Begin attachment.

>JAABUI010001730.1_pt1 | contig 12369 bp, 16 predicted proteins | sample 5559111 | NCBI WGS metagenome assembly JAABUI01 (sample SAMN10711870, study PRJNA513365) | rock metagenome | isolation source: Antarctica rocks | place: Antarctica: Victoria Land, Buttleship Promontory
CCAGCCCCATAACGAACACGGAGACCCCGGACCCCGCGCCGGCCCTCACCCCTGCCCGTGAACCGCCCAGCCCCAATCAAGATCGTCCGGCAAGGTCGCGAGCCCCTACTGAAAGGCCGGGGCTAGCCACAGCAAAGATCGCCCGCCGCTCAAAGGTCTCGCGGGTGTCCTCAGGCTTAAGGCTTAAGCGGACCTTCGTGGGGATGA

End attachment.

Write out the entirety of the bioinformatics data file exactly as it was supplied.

>JAABUI010001730.1_pt1 | contig 12369 bp, 16 predicted proteins | sample 5559111 | NCBI WGS metagenome assembly JAABUI01 (sample SAMN10711870, study PRJNA513365) | rock metagenome | isolation source: Antarctica rocks | place: Antarctica: Victoria Land, Buttleship Promontory
CCAGCCCCATAACGAACACGGAGACCCCGGACCCCGCGCCGGCCCTCACCCCTGCCCGTGAACCGCCCAGCCCCAATCAAGATCGTCCGGCAAGGTCGCGAGCCCCTACTGAAAGGCCGGGGCTAGCCACAGCAAAGATCGCCCGCCGCTCAAAGGTCTCGCGGGTGTCCTCAGGCTTAAGGCTTAAGCGGACCTTCGTGGGGATGA